Technology has been provoking great changes in the way we think and face the world. Many activities are being automated in our era and people have an even important role: to do what no machine or device is capable of. It doesn’t make sense to repeat standards in a digital universe and, accordingly, the human workforce must innovate and create new solutions.
The demand for more creativity and innovation in products and services gave an opportunity to the so-called ‘creative economy’. Experts consider it as an alternative towards sustainable development and, for its capacity to create new jobs, the creative economy has been transforming professional relationships, introducing a new structure for organizations and therefore, new education models.
The concept of creative economy is relatively recent and became popular with the book of the same title, from British consultant John Howkins. According to the author, the activities embody processes that involve the creation, production, and distribution of products and services, using the knowledge, creativity and intellectual capital as main productive resources. Thus, it is not enough to be a creative activity, but creativity must be the main responsible for bringing significance. Which are these activities? Unesco and the EY consultancy published a study in 2015 detailing the 11 creative industry sectors:
In 2017, cultural and creative industries generated revenues of US$1,2 trillion worldwide, growing 17,8% in comparison to 2016. The creative economy is also growing in Brazil, with averages greater than around the world: the sector is expected to grow 4,6% by 2021, while in other countries there will be a 4,2% growth. The cultural sector solely managed to transact R$ 155 billion, or 2,64% of GDP in the country in 2015, according to the Brazilian Development Bank (BNDES).
The massive economic transactions from creative industries brings great changes in the way companies operate and the type of product they develop. This explains startups growth, organizations with the mission to find practical solutions to ordinary problems and that are directly linked to the creative economy.
According to the Brazilian Startups Association (ABStartups), the number of startups in Brazil doubled between 2012 and 2018, and today there are more than six thousand of them, with 65 thousand entrepreneurs. Not to mention the companies that are still in the process of designing and developing their first product prototypes.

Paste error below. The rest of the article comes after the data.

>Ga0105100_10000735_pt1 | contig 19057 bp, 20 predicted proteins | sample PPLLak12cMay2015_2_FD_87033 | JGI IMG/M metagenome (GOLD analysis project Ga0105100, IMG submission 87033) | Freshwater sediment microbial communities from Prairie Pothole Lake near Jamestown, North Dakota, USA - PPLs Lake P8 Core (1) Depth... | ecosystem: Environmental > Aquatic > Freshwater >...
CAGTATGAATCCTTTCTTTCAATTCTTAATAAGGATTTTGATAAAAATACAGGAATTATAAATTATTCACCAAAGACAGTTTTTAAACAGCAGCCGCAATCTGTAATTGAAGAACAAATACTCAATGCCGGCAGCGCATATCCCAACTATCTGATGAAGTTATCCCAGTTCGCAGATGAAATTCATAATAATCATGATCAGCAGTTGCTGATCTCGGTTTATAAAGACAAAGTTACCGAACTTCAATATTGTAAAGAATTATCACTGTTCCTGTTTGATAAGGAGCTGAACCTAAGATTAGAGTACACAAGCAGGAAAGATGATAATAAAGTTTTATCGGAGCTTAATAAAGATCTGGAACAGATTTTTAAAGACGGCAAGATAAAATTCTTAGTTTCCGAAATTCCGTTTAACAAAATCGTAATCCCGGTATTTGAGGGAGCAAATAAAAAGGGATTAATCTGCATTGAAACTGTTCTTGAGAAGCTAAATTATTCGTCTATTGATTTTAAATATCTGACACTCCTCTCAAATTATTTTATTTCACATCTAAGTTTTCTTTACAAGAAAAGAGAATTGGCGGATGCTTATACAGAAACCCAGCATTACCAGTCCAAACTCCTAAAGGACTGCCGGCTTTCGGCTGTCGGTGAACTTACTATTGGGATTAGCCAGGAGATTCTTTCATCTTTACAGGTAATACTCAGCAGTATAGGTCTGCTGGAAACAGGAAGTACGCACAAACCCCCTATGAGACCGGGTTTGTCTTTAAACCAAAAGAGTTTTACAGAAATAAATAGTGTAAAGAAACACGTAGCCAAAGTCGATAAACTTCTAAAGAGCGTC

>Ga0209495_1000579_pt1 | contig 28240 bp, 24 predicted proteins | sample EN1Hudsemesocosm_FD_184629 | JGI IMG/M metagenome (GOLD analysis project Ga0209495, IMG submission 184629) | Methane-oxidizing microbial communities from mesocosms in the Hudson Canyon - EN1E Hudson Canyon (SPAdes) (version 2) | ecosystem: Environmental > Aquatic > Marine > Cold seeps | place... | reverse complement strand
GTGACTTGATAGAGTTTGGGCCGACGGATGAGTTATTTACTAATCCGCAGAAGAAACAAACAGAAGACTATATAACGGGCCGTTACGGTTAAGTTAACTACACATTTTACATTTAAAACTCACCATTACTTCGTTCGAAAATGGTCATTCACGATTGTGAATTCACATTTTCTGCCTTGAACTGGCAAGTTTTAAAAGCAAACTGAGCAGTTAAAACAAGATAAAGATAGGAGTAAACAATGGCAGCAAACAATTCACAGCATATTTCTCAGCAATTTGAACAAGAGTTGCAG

Aside from being traditionally smaller companies, agile and with great resources optimization, startups management gives an opportunity for more flexibility and freedom, two aspects closely connected to creativity, according to John Howkins. “This freedom must be exercised in the commercial markets, and that is where creative economy show up”, he says in his book.
There is also a change in the sales mindset, which is no longer solely focused on the product, but in providing a richer customer experience, giving an opportunity to fully customized services, suitable to a customer profile.
Innovation and collaboration culture affects directly what happens in the classrooms. It is a true challenge for universities and schools to educate young people to a world that urges the ability to offer solutions since they are still transitioning from traditional and mass education model to flexible and custom ones. Incorporate skill-based and project-based education models can help to stimulate creative learning.
Socio-emotional skills, which experts have to ponder as essential for the 21st century and are often neglected after basic education, should be specially considered by higher and technical education when preparing for the job market.
Maker education also contributes significantly to foment creativity and a sense of significance. Based on projects and on horizontal-oriented collaboration, this teaching modality stimulates interdisciplinary education through practical experiences, headed to solve real problems.
Are you interested in knowing more about creative learning? Find out know how to use “picting” in the classroom.